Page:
State lawmakers to host study on death penalty in Oklahoma

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OKLAHOMA CITY (KFOR) – Although it has been five years since Oklahoma performed its last execution, state lawmakers are taking a closer look at the process.

In 2014, the State of Oklahoma executed Clayton Lockett for killing 19-year-old Stephanie Nieman in 1999.

The resulting 43-minute procedure featured a never-before-used combination of execution drugs and went awry as Lockett awoke from his unconscious state, and began twitching and convulsing on the table.

Clayton Lockett
Clayton Lockett

“The doctor checked the IV and reported the blood vein had collapsed, and the drugs had either absorbed into tissue, leaked out or both,” according to a previously released timeline.

Lockett died of a heart attack 43 minutes after the execution began.

In 2015, Charles Warner was put to death for the rape and murder of 11-month-old Adrianna Walker in 1997.

Before the three-drug cocktail was administered, Warner was heard saying, “It feels like acid,” and “My body is on fire.”

Charles Warner
Charles Warner

An autopsy report says the officials used potassium acetate instead of potassium chloride to kill Warner.

In February, state leaders said that a new execution protocol has been put in place after they were able to find a reliable supply of drugs to resume executions.

Authorities say the state will use an updated version of the previous protocol that includes recommendations by the 2016 multicounty grand jury. The three drugs that will be used are midazolam, vercuronium bromide, and potassium chloride.

“It is important that the state is implementing our death penalty law with a procedure that is humane and swift for those convicted of the most heinous crimes,” said Gov. Kevin Stitt. “Director Crow and Attorney General Mike Hunter have worked diligently and thoroughly to create a path forward to resume the death penalty in Oklahoma, and the time has come to deliver accountability and justice to the victims who have suffered unthinkable loss and pain.”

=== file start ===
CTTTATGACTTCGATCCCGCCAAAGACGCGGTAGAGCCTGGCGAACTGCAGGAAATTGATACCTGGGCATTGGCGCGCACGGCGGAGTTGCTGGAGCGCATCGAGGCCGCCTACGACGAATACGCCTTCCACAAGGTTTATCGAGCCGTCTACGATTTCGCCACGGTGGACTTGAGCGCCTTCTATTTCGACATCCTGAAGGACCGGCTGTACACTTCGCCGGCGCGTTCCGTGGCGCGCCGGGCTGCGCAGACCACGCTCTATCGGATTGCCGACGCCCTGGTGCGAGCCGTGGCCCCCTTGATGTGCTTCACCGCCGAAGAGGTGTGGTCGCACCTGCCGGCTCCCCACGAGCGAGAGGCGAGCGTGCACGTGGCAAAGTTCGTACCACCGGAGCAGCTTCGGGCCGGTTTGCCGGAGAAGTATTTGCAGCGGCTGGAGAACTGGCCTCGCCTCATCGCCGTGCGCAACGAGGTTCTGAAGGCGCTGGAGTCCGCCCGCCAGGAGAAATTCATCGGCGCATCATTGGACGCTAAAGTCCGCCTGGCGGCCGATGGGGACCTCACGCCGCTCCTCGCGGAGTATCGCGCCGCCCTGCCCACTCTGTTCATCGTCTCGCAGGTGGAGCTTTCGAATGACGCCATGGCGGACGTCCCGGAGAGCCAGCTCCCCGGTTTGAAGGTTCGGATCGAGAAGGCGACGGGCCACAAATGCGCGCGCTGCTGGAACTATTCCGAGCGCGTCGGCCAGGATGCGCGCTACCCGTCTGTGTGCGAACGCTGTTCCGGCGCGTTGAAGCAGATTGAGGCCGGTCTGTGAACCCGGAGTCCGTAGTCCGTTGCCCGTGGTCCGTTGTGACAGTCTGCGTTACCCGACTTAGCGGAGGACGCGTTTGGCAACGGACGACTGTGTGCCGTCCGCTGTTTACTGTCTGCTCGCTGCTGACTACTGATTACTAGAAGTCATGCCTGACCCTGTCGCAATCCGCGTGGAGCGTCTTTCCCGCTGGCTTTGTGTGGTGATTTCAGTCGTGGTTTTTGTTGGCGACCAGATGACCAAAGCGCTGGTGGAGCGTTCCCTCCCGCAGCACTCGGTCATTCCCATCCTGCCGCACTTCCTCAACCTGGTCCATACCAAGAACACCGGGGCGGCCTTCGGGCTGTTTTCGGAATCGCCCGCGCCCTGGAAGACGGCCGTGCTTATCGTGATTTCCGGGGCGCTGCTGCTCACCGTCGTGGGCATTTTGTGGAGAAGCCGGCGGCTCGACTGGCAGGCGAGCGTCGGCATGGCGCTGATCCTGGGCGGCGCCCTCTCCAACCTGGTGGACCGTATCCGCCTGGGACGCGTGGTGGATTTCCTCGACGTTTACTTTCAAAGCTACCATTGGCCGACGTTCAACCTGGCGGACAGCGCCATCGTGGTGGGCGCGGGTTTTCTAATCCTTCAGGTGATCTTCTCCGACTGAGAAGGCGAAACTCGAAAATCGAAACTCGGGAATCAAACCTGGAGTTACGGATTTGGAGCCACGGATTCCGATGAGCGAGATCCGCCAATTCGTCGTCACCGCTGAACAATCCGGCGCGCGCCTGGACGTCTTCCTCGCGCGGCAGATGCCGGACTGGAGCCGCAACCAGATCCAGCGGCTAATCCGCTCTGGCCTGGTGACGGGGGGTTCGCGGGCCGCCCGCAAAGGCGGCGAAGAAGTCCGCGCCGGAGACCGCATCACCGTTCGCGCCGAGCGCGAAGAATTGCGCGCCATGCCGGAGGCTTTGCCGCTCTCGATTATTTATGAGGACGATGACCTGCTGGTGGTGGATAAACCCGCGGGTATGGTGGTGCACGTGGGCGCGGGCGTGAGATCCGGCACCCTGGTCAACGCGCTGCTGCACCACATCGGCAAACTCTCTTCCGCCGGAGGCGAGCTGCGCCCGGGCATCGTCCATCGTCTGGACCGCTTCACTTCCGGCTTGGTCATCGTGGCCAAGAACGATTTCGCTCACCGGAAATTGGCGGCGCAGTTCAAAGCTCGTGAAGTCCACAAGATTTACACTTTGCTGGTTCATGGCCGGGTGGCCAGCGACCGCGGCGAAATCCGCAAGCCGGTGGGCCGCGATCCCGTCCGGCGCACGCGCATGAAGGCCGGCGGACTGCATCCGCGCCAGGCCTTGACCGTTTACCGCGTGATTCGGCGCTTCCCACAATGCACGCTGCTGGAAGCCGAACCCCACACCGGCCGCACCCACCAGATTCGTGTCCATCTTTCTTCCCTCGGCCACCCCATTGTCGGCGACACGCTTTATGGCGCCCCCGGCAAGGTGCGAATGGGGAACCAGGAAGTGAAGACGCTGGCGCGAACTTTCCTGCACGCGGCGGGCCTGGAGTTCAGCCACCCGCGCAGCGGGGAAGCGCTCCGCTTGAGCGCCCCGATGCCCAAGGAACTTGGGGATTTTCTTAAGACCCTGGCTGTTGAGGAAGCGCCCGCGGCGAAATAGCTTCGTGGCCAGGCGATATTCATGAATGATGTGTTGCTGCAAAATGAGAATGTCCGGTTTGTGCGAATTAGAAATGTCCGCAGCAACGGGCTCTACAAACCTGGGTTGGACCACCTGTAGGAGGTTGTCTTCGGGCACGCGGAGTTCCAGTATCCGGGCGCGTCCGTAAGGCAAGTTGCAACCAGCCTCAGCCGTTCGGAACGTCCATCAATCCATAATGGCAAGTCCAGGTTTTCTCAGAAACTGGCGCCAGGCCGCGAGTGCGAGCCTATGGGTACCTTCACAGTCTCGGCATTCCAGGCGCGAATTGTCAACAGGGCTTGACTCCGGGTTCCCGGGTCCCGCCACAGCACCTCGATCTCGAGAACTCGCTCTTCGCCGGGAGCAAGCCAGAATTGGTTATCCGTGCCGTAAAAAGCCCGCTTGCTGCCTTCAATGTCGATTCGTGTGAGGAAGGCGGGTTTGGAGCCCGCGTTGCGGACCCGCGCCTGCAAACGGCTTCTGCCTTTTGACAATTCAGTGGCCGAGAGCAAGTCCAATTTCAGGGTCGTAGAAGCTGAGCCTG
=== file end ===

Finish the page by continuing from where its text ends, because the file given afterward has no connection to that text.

However, attorneys for Oklahoma death row inmates filed a Motion to Reopen the prisoners’ lethal injection lawsuit, which was closed in 2015.

In the motion, the prisoners claim that the grand jury never fully completed its investigation and that the state’s new execution protocol is incomplete.

Now, state lawmakers with the House Public Safety Committee say they will host an interim study focused on the death penalty in Oklahoma.

Officials with the Oklahoma Department of Corrections, Oklahoma Pardon and Parole Board, and Oklahoma Attorney General Mike Hunter will be in attendance. Also, public defenders and an attorney for Richard Glossip will also be speaking on death penalty cases in Oklahoma.

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